promises to be a memorable experience, a showcase for the Valley’s wine, food, music

Zanatta Winery, Vineyard & Vinoteca Restaurant. These dedicated winemakers have

and art in luscious locations. The festival is the grand finale of the area’s summer

produced many impressive, award-winning wines. Glenterra’s Thistle Cafe, Merridale’s

season; however there are many reasons to visit this bountiful destination and its

Bistro, Unsworth’s Amusé and Vigneti Zanatta’s Vinoteca restaurant have garnered rave

hospitable vintners all summer and throughout the year.

reviews for their excellent cuisine.

The festival kicks off with the annual Grape Stomp on Saturday afternoon, September

“The winemaking process is very much like cooking as an executive chef,” Holford

7, at the Cowichan Exhibition Fairgrounds. “Winery teams compete to see who stomps

confides. “Each winemaker has their own recipe. It is also like a work of art: the wine-

grapes the fastest. A soft foot crushes grapes more gently than a steel press,” explains

maker decides how much colour they put in each wine, according to the skin contact—

Linda Holford, festival planning committee member and co-owner of Rocky Creek

the length of time the grapes are soaked with their skins on.”

Winery. If your experience of this old-fashioned maceration method has been limited to

Andy Johnston of Averill Creek Vineyards calls Cowichan the home of the best pinot

watching the classic black and white I Love Lucy grape-trampling episode, you won’t

noir in Canada. “We produce world-class pinot noir and pinot gris. These two vinifera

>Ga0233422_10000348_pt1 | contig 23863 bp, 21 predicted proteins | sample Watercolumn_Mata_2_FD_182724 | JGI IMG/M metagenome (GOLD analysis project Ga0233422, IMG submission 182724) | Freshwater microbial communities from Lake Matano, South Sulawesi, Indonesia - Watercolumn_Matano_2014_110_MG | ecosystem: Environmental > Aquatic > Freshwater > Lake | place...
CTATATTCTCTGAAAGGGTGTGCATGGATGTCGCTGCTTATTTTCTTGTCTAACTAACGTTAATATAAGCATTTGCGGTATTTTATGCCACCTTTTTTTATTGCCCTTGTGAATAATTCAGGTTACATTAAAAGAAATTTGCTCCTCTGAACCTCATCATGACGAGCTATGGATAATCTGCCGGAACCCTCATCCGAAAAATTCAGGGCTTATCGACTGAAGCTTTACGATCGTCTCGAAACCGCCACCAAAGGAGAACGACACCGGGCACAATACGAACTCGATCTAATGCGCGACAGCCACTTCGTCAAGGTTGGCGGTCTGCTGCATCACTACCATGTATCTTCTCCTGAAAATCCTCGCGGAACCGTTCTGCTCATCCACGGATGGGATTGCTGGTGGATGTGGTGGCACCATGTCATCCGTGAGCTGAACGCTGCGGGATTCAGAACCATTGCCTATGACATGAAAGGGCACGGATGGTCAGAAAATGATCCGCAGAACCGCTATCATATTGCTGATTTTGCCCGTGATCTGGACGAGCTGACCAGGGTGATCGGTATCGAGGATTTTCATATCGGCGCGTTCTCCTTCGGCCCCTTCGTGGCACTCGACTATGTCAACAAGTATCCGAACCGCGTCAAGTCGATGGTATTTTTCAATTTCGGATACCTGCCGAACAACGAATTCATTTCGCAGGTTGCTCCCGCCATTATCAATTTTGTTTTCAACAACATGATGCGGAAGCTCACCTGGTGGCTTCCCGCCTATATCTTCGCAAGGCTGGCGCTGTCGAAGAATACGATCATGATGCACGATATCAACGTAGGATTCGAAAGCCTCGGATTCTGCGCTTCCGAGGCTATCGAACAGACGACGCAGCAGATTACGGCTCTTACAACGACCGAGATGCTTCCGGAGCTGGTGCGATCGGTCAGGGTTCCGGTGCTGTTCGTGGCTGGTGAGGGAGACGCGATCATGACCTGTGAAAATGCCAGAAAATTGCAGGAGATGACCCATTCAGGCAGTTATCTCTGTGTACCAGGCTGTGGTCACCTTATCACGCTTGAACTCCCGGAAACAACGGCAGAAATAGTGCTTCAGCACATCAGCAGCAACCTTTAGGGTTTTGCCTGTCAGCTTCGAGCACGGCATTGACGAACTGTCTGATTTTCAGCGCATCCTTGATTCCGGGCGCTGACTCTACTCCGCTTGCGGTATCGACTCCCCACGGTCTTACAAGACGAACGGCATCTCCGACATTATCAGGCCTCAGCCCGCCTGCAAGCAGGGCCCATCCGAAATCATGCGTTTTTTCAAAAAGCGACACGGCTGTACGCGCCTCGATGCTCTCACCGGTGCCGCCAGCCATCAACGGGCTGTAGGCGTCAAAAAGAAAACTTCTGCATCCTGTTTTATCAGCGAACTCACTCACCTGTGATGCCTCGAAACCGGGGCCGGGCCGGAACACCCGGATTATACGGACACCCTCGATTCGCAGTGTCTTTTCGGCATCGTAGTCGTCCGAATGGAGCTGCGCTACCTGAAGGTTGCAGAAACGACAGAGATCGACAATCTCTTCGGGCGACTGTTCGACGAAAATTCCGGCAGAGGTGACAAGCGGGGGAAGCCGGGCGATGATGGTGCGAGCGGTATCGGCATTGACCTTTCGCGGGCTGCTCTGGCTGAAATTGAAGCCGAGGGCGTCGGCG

want to miss this messy, entertaining event in living colour. At 6 p.m., enjoy live music,

are most suited to this climate and environment,” Johnston explains. The region’s

lavender mojito sangria and paella made over an open fire at Damali Lavender Farm

wineries also have a unique take on fruit wines, such as blackberry and rhubarb

and Winery’s Sangria Fiesta. On Wednesday, September 11, tipple, mingle and

lavender, and are well-known for their sparkling wines. Some wineries also produce

“Meet Your Maker” at historic Providence Farm while dining on brick oven pizzas made

vodka, brandy and artisanal vinegars.

by Vancouver Island University culinary students. “This is a great opportunity for visitors to experience a farmer’s market type of meet and greet with winery owners,” says Holford. On the evening of Friday, September 13, dress up for “Savour!” a food and wine tasting event with a cocktail party atmosphere. Winemaker Mark Holford presents cooking demos and wine tastings at Rocky Creek Winery on September 14 and 15. A two-day Wine Festival package, including accommodations, breakfast, lunch and dinner and a tour of the vineyards, is offered from September 10 to 12. Consult the festival website—wines.cowichan.net—for information on the package, venues and updates on other events. A map and printable brochure on the website outlines a wine-touring loop of the wineries involved in the festivities. Almost all the wineries are within 10 minutes of each other along scenic country roads. Wine loop participants include Twenty Two Oaks Winery, Averill Creek Vineyards, Blue Grouse Vineyards, Damali Lavender Farm,

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EAT MAGAZINE JULY | AUGUST 2013

“The Cowichan Valley has become a foodie destination,” Johnston observes. It is noteworthy that Cowichan Bay became the first North American Cittaslow town in 2009. Cittaslow (“slow city” in Italian) originated in Italy in 1999 as an offshoot of the Slow movement, which supports slowing down the pace of every aspect of life. (See cittaslow.org) “In the Valley, we can grow everything we eat and the wine to go with it,” says Johnston. This vibrant wine and gastronomic destination is 45 minutes north of Victoria and 45 minutes south of Nanaimo. Meet the passionate winemakers and chefs of the Cowichan Valley, savour their expertise, enthusiasm and the fruits of their labours, and celebrate the bounty of our Island paradise. —by Sylvia Weinstock Cowichan Wine and Culinary Festival, Sept 7 -15. Visit wines.cowichan.net for event dates and more information.


EAT Magazine July_Aug 2013_Victoria_48_Layout 1 7/1/13 11:06 AM Page 9

...savour the culinary experience of Cowichan Wine Country on Vancouver Island

www.eatmagazine.ca JULY | AUGUST 2013

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epicure at large — by Jeremy Ferguson